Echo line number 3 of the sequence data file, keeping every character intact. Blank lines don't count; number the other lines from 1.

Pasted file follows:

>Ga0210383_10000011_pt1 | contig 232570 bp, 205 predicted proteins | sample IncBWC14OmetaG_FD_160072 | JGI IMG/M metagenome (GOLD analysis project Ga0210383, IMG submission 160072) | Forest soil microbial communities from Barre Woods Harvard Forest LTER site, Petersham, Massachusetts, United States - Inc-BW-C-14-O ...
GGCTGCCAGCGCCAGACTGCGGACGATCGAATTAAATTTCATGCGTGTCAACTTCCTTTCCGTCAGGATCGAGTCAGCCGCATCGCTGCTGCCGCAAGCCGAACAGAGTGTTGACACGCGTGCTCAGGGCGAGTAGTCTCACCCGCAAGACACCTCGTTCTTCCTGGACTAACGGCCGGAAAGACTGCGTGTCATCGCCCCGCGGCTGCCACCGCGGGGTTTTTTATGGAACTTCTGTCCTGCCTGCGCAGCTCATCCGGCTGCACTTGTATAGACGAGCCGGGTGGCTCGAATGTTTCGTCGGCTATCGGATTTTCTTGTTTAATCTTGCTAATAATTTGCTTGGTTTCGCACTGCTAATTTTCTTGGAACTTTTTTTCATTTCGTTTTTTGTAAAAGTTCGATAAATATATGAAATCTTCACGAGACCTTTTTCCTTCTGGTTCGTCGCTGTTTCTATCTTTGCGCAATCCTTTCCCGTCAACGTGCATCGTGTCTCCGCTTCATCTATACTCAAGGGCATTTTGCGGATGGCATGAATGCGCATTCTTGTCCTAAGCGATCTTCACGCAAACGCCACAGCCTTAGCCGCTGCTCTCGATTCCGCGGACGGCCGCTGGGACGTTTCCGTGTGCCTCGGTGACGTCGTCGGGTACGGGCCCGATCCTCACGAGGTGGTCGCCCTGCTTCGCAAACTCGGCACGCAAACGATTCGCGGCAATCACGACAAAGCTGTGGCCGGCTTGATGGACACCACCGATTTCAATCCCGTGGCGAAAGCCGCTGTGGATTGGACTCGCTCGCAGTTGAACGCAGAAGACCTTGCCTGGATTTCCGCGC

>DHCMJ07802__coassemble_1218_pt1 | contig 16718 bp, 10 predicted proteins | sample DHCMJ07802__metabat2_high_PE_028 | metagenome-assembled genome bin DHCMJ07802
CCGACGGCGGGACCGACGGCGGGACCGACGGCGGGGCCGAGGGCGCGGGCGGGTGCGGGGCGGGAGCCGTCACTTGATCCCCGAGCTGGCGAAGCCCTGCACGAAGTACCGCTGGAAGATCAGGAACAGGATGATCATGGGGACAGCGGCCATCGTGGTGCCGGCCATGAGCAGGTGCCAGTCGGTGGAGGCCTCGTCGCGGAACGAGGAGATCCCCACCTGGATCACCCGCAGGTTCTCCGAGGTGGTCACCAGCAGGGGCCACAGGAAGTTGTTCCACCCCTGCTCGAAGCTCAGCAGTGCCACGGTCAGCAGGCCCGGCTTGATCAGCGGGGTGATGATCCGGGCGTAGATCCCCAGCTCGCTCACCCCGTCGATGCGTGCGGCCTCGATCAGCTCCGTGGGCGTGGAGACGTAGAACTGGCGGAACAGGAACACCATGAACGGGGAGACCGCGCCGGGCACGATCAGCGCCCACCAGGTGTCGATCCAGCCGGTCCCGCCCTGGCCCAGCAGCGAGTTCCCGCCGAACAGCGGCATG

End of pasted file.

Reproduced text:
>DHCMJ07802__coassemble_1218_pt1 | contig 16718 bp, 10 predicted proteins | sample DHCMJ07802__metabat2_high_PE_028 | metagenome-assembled genome bin DHCMJ07802